December 1, 2010 • Athletic AdministrationCoaching

Measuring the success of your athletic program

If you ask the average fan, or even some coaches, how you measure success in athletics, the most common answer is winning. Parents might, in addition, include factors such as seeing their child as a starter on the team or possibly earning a college scholarship.

A.D.ministration success of programAs an athletic administrator, your criteria should be different and more global. Sure, it’s nice to see your teams win. After all, winning games and championships is definitely much more enjoyable than the alternative of losing, but an athletic director should also be involved in much greater issues, goals and outcomes.

At a typical football or soccer game in our stadium, I actually see very little of the game. Like most athletic directors, I am stationed near the ticket booth at the start to help with problems. During the game, I may have to chase after a wayward fan or transport an injured player back to the school. Usually, I only get a glimpse of the last few minutes of the fourth quarter…before keeping an eye on the departing fans, closing the press box and locking up everything. It is an added bonus if the game ends on time.

Since athletic directors do, and should, have a different vision of athletics, consider the following items when measuring the success of your program.

Measuring your success

1. Were there any problems at a game? At the conclusion of a contest, evaluate several factors. If there were no disruptions in the stands, no major injuries and the weather held out, then it has been a good evening.

2. Do your coaches serve as good, positive role models? A coach who is encouraging and provides a great learning environment is another measure of success. Coaches who understand the educational nature of athletics and constantly help their players with lifelong lessons are invaluable. Regardless of their record, which is largely dependent upon the available talent, these individuals are the backbone and basis of a successful program.

3. Are your players — in all sports — learning and improving throughout the season, and generally having a good experience? Coaches, athletes and teams should prepare and strive to win games, but the learning, improving and having a good experience are the factors that signify real success.

4. Do your athletes and coaches give something back to the community? Service projects and clinics undertaken by teams and coaches not only help others, but they can also be important in building team camaraderie. Any community-service effort is a win-win situation for everyone involved because the concept of being part of and contributing to something larger than team play is vital to a successful society.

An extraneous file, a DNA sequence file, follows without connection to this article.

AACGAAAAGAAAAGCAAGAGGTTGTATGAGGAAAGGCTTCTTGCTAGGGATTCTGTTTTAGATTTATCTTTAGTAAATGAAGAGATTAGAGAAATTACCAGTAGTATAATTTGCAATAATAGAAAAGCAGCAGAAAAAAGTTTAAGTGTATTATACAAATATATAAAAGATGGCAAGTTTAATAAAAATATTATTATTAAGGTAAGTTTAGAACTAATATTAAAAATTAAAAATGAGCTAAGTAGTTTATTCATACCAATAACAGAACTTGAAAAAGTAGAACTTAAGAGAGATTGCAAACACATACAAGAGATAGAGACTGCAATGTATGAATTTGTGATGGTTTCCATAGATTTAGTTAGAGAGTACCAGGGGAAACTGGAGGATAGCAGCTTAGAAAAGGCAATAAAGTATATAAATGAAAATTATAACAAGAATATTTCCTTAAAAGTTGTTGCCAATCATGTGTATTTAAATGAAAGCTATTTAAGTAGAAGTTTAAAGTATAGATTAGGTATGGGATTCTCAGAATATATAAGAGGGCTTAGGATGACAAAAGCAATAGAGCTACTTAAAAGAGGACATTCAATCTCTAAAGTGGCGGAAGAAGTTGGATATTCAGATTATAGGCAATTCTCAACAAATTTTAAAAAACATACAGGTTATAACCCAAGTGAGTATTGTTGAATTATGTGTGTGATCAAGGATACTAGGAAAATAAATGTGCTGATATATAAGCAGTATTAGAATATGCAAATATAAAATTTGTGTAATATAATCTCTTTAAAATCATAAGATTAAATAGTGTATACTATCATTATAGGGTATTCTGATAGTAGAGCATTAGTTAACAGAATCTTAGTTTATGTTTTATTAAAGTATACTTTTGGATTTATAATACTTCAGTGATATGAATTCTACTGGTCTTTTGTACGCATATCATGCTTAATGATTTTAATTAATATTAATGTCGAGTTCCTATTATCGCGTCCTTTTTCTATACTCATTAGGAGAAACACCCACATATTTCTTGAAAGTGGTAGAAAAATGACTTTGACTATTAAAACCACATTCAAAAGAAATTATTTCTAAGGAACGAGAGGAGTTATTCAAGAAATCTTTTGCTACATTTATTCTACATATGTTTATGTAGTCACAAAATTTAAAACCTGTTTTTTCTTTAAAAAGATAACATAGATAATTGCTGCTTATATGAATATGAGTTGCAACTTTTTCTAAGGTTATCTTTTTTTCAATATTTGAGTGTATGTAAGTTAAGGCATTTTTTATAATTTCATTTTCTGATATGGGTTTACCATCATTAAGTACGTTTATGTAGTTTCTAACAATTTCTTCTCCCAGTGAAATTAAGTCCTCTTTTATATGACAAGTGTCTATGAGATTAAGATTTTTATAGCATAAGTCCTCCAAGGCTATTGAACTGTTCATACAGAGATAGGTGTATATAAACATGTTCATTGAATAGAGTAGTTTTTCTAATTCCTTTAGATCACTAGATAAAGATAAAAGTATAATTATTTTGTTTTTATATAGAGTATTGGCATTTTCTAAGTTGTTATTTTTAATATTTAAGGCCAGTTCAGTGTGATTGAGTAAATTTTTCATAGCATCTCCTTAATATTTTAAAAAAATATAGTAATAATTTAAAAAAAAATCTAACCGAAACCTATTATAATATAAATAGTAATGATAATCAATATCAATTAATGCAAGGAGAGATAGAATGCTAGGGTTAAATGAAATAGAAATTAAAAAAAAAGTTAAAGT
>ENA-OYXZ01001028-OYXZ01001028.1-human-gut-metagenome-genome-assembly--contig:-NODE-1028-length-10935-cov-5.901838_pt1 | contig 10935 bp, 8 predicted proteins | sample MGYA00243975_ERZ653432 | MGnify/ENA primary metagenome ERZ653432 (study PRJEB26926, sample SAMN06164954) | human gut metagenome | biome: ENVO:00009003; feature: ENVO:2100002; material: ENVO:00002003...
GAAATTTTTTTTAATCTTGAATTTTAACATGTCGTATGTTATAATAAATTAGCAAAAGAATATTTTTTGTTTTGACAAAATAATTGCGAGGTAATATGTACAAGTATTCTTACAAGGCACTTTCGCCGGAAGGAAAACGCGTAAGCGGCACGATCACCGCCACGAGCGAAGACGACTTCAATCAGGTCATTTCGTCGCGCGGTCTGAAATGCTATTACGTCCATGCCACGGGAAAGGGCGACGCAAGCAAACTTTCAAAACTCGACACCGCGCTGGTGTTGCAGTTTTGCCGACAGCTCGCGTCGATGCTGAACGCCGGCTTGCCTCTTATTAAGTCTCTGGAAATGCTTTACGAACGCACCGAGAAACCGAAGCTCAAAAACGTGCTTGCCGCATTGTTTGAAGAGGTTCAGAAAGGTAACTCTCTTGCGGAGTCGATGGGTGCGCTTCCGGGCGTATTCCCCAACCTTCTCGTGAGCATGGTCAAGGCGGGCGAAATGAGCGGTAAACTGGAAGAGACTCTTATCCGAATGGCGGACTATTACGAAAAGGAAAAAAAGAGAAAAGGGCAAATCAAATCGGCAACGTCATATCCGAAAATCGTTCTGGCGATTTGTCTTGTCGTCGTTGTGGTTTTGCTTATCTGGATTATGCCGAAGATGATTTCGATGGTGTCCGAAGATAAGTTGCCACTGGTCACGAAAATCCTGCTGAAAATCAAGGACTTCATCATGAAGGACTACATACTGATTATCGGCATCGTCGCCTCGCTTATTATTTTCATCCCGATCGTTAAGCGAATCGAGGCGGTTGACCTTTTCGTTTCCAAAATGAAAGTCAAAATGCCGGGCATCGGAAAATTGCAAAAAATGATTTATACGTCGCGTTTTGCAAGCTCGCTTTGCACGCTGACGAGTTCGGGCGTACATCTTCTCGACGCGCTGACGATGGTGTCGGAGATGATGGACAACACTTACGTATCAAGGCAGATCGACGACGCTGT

5. Are your coaches continually working to improve their craft? This could mean completing the NFHS Coaching Education program, attending clinics and reading professional books and magazines. Our athletes and programs are the beneficiaries of the professional development of our coaches and for this reason it is an important component of success.

6. Do you have the highest participation rate possible in your athletic program? Since athletics has real educational value, athletic directors should seek to provide every opportunity for young people to be part of one of their teams. Adding new sports and teams, within the limits of your budgets and facilities, should be one of your ongoing goals. A high participation rate is the real indicator that young people want to be part of your program and you are meeting their needs.

7. Are your athletes student-athletes? This question isn’t meant to be a play on words. When your athletes also perform well in the classroom, they are living up to the true meaning of the term. In education-based athletics, when athletes achieve on a high academic level, they are successful.

It is also important, therefore, to honor your athletes who achieve academically through various forms of recognition — awards evenings, certificates and public address announcements during the school day. This effort needs to be a major objective in your program.

8. Does your booster club exist as a supportive organization working within the framework of the school’s and athletic department’s mission? This means that they raise funds and promote school spirit in a fair and equitable manner without vested interests and hidden agendas. When this approach is taken, the athletes and athletic program benefit greatly…and the booster club acts as a successful and supportive part of the school.

9. Do your athletes represent the school in a positive, exemplary fashion? When athletes conduct themselves with class, respect and within a framework of sportsmanship, they are the best possible ambassadors for a school. Athletics is the most visible aspect of education and often this is the only basis someone has to judge the quality and effectiveness of a school. If your athletes and teams do their part representing the school, there is no greater mark of success.

A wise athletic administrator doesn’t measure success merely by wins or championships that are amassed. There is so much more that is involved and important in high school athletics. Any school, which has several of the aforementioned components involved in their athletic program, is a success.

David Hoch, CMAA, has 16 years of experience as a high school athletic director and served for 12 years as the executive director of the Maryland State Coaches Association. In 2000, he was named Athletic Director of the Year by the Maryland State Athletic Directors Association. His column, A.D.ministration, focuses on issues in athletic administration and appears regularly in Coach & Athletic Director magazine.

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